Any rationalisation for why the Scots (including the poor) preferred to vote for Remain, and the English did not?

            It’s a real and unwelcome problem for Scotland, and it seems like it’s England that has the problem. Scotland lacked the degree of Leave passion, and yet has had to put up with three years of total ‘**ckery’ here in England, with a Conservative government we never voted for, tearing itself apart, and Scotland’s own democratic wishes being over-ruled by the votes of the English.

            As Christians, community is almost everything. A key biblical and Christian challenge is ‘How do we do Community?’ Honesty and information are really important in the democratic system. If polemicists and media peddle myths and emotions, there is a real threat to democracy in that. Democracy relies on informed consent, and that pre-supposes clear and true information.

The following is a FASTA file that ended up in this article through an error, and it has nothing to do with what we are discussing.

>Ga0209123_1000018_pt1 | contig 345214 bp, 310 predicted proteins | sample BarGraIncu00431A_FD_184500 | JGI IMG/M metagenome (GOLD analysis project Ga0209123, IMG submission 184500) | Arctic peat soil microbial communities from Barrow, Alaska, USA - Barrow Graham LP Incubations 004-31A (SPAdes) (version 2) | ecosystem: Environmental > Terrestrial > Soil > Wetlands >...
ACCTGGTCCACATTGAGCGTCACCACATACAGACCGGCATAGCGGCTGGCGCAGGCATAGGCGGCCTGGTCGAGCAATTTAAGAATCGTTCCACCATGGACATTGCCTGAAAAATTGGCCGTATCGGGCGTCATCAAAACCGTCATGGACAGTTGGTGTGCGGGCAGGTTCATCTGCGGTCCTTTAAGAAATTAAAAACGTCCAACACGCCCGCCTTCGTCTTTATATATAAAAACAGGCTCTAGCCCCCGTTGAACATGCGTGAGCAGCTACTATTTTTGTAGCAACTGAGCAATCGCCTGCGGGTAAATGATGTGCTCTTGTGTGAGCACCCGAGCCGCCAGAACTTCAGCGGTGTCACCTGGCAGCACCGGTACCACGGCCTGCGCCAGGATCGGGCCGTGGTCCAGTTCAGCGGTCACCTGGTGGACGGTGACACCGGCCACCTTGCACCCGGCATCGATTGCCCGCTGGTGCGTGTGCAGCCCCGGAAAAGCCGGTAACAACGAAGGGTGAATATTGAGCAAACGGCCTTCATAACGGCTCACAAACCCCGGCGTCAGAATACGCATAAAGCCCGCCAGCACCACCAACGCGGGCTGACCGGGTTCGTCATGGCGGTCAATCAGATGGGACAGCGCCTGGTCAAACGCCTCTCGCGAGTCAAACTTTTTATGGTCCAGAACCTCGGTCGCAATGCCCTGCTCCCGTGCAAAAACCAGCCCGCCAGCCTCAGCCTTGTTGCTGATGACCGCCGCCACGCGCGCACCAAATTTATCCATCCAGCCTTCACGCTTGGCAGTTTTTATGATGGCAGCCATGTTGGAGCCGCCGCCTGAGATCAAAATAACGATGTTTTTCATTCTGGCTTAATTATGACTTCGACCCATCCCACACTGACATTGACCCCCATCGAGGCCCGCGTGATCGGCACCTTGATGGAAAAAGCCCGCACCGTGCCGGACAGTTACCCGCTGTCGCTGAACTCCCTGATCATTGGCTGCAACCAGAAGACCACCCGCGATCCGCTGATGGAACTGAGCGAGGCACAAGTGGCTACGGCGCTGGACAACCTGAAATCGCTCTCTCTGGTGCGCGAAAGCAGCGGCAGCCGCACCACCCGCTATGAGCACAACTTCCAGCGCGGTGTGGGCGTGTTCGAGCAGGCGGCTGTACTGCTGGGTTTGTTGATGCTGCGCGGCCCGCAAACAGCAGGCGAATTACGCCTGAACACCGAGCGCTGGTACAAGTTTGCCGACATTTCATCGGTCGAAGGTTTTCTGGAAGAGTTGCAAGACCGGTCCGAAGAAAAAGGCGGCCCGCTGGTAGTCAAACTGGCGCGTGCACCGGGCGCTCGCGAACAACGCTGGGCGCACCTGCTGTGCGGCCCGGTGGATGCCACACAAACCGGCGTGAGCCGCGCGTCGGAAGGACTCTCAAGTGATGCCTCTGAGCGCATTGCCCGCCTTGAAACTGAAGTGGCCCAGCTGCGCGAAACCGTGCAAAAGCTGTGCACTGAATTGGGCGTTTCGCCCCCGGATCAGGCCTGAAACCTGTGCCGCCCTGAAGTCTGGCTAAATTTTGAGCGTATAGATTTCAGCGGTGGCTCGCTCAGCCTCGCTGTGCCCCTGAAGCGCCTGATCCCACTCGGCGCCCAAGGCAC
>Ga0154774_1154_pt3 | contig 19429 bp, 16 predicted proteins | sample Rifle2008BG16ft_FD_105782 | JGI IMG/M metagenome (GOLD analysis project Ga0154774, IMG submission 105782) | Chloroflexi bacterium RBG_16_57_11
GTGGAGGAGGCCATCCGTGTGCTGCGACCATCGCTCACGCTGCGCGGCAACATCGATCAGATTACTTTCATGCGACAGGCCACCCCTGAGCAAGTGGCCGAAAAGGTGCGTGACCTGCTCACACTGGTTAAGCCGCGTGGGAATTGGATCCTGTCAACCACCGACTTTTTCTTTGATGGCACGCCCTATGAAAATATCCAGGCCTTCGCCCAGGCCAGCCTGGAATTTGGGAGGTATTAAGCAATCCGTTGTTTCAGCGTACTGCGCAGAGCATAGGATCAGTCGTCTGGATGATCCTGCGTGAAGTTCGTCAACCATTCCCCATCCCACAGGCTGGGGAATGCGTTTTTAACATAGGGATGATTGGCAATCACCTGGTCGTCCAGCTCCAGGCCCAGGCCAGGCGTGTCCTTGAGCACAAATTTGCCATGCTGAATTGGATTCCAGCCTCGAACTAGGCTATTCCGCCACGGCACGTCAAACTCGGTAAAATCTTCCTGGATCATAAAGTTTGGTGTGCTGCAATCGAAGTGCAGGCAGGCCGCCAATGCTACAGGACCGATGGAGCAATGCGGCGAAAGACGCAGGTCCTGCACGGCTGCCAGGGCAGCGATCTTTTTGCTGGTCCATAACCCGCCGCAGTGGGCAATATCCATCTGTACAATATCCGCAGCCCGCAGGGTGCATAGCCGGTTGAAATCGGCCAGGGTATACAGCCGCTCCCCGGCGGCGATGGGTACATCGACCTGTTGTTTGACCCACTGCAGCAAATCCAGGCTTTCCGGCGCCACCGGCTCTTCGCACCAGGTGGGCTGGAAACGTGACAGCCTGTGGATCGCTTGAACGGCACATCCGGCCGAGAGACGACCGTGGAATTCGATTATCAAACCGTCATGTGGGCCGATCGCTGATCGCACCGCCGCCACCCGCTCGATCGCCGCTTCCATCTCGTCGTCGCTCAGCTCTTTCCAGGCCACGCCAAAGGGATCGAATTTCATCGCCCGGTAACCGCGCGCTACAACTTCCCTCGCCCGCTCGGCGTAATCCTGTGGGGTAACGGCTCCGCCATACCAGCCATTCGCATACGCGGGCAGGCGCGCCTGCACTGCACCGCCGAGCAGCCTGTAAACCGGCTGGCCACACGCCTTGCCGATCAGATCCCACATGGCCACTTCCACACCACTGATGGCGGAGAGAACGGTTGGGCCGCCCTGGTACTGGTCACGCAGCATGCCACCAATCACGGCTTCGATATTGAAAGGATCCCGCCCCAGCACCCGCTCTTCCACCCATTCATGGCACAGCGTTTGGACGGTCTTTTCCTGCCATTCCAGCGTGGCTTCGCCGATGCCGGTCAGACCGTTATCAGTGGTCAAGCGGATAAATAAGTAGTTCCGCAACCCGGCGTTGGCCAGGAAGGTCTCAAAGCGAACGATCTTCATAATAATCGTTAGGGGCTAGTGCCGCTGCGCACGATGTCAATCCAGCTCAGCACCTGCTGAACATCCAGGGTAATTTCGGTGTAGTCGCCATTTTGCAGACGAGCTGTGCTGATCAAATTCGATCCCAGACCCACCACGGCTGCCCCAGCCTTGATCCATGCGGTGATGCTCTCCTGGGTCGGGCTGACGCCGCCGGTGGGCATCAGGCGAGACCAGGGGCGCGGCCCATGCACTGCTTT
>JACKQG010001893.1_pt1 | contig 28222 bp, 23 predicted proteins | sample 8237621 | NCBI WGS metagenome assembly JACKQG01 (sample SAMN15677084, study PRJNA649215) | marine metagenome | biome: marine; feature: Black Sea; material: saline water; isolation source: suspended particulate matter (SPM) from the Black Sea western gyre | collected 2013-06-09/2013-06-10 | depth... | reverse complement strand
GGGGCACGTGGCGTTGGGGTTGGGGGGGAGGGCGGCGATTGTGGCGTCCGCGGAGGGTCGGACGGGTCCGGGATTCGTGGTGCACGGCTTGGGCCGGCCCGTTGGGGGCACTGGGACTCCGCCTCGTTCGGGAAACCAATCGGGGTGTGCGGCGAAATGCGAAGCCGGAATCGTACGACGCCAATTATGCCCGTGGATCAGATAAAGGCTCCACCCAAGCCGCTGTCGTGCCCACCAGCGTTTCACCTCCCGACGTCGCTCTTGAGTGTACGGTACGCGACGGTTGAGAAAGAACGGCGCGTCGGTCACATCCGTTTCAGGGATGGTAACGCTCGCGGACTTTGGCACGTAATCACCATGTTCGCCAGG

When we voted in the EU referendum, I don’t think most of us had a clue. Who mentioned the N. Ireland border back then? Did we have serious discussion about the different kinds of ‘exit’ we might have to choose between?

            I think most leave and remain voters were equally ill-informed. I think most people are a bit more informed now, and in the end we have to decide what to do, how to live ‘in community’ with Europe and with ourselves.

            The Holy Trinity is the eternal community. As Christians, we are invited into that household, that community – and in that calling, I think we are challenged to work out how we can extend community to all the people who live around us, with their needs, their fears, their dreams for their children.